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. Last Updated: 07/27/2016

Cocaine Smuggling Grows on Euro's Back

AMSTERDAM -- It's Saturday night and thrill-seekers from around the world crowd the streets of Amsterdam's red-light district ready to binge on sex, drugs and alcohol.

"Hey, mister, do you want some cocaine?" a man mutters from a dark corner while a blonde prostitute removes her bra in a shop window to lure in customers.

It's no accident the dealer was offering cocaine before he moved on to other drugs. Cocaine use has almost tripled in Europe over the past decade, while U.S. consumption has stabilized, according to United Nations figures released in June.

"There is a certain glamour to cocaine in the media, which has become very appealing to all sectors of European society," said Peter Thomas, a spokesman for European Monitoring Center for Drugs and Drug Addiction. in Lisbon.

Portuguese police say a stronger euro is also attracting cocaine smugglers into European cities like Amsterdam, London and Madrid, where partygoers can easily pay up to 60 euros ($83) to get high on a few lines of the white powder.

Wholesale, the drug in Europe fetches up to $77,000 per kilogram, almost twice the amount it sells for in the United States, according to the U.S. Drug Enforcement Administration.

"Dealers focus their trade in cities with money," said Jose Braz, the director of the Department of Narcotics in Portugal, which has become a significant entry point for cocaine into Europe. "There is more and more dirty money in euros."

"There was a lot of euphoria with love drugs like ecstasy 10 years ago, but that is going away now," said an employee of the Magic Mushroom Smartshop near Amsterdam's nightclub scene.

"Coke is cold and ego-boosting and allows people to forget about their insecurities. I suppose the world is becoming a colder place these days," he added.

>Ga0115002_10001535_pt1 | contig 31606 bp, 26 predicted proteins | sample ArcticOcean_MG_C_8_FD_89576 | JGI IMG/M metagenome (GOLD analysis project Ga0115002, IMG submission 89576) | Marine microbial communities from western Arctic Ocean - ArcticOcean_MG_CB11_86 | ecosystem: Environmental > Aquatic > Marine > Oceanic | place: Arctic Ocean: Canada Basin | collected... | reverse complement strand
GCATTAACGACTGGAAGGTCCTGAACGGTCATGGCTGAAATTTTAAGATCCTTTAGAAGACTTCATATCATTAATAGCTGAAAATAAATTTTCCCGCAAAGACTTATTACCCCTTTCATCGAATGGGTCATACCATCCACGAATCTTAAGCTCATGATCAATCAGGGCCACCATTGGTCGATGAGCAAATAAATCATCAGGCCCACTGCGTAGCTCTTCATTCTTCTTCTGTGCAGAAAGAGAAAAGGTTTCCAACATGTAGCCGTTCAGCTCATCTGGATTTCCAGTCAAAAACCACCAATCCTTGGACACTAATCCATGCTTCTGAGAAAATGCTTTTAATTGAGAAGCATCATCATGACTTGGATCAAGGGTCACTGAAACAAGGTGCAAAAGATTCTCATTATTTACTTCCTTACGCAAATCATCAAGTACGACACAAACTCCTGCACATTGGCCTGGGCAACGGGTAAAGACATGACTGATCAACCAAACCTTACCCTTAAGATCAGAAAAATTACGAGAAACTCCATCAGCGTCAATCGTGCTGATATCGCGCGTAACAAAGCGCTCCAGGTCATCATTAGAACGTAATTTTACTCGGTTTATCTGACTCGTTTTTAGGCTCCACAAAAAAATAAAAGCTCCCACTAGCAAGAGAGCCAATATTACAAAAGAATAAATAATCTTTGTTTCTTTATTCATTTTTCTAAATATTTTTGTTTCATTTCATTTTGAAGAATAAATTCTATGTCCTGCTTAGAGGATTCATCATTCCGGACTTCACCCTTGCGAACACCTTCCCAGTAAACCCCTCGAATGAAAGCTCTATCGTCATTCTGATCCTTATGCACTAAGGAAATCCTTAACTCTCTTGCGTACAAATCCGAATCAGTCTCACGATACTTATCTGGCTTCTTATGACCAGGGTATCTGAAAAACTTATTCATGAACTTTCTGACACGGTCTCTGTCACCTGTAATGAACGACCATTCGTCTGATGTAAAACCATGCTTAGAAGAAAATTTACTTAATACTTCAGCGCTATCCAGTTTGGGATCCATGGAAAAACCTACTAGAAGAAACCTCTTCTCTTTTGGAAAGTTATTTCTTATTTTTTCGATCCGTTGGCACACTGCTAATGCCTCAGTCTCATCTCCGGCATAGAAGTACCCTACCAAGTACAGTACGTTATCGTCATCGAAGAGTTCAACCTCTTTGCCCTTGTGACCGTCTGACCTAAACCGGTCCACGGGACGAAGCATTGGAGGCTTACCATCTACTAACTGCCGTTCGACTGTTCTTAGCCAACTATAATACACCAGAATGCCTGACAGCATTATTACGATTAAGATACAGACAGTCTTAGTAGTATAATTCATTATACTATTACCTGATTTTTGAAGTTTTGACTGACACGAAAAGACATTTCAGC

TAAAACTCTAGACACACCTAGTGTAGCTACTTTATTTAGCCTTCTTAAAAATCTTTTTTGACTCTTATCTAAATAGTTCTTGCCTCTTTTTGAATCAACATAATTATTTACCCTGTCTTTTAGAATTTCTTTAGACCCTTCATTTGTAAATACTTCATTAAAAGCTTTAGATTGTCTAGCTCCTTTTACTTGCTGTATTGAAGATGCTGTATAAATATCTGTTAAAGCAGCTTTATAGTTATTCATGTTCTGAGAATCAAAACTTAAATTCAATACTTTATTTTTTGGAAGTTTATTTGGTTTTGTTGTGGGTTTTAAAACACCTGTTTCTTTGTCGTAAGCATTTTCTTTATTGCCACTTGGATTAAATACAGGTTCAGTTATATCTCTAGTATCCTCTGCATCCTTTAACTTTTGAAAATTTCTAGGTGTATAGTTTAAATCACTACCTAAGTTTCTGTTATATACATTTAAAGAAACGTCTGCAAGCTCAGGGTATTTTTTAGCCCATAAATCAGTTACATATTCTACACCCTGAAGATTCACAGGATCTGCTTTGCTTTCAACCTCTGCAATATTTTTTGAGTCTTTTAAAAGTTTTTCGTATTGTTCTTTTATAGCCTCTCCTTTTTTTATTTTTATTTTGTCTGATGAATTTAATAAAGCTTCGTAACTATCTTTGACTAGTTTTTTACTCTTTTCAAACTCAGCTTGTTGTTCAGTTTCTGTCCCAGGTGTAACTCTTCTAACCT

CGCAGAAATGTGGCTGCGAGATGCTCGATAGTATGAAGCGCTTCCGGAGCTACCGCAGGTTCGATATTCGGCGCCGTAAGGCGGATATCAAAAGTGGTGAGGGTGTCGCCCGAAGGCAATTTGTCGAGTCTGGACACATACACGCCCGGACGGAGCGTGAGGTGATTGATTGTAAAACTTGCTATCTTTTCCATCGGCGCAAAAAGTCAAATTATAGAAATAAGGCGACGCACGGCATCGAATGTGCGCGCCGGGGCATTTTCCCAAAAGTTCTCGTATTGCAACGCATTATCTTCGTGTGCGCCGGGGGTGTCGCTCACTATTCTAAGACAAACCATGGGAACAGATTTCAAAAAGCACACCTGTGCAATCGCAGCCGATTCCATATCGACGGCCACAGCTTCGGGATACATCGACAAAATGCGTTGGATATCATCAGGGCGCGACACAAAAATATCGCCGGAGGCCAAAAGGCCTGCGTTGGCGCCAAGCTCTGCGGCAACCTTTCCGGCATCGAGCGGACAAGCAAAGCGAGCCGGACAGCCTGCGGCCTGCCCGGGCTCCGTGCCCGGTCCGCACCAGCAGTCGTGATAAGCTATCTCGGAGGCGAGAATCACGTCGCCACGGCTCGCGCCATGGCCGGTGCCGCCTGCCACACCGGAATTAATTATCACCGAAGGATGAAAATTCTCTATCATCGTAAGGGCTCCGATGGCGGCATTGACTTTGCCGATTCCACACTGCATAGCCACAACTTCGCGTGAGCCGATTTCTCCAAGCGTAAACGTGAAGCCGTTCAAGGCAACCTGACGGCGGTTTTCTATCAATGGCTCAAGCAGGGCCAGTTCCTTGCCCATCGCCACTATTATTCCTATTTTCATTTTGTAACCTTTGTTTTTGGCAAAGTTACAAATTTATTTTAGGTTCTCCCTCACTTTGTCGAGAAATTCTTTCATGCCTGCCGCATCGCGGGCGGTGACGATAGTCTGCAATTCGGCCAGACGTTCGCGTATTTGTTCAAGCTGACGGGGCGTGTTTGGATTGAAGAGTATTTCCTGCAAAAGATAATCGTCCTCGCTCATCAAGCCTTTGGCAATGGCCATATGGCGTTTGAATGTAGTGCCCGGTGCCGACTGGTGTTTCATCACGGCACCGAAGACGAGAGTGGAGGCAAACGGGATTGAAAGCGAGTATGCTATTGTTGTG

Europe's demand for cocaine may be growing but the real test for the Latin American cartels is breaking into Europe's sophisticated external borders and airports. The solution normally comes in the form of bribes.

The UN says cartels increasingly rely on corrupt officials in poor West African nations like Guinea Bissau, a tiny former Portuguese colony, to store the cocaine before it is smuggled into Europe's booming market.

"These criminals are entrepreneurs. They see a window of opportunity and immediately jump in," said Braz, who worked with Bissau police recently to help fight cocaine smuggling.

In April, Guinea Bissau's police were commended by the UN for seizing over 600 kilograms of cocaine -- worth more than 30 million euros ($41 million) -- but it was later discovered that the traffickers had still managed to escape with about 2.5 tons of the drug.

The cocaine that eludes authorities is normally split among hundreds of smugglers willing to risk hefty jail sentences to enter Europe through countries like Portugal and Spain.

Last year, police in both countries, which have strong geographical and cultural ties with Africa and historical links with Latin America, seized a combined 70 tons of cocaine, about the same amount that was seized in all of Europe in 2004.

"We are now a key entry point of drugs into Europe," said Braz.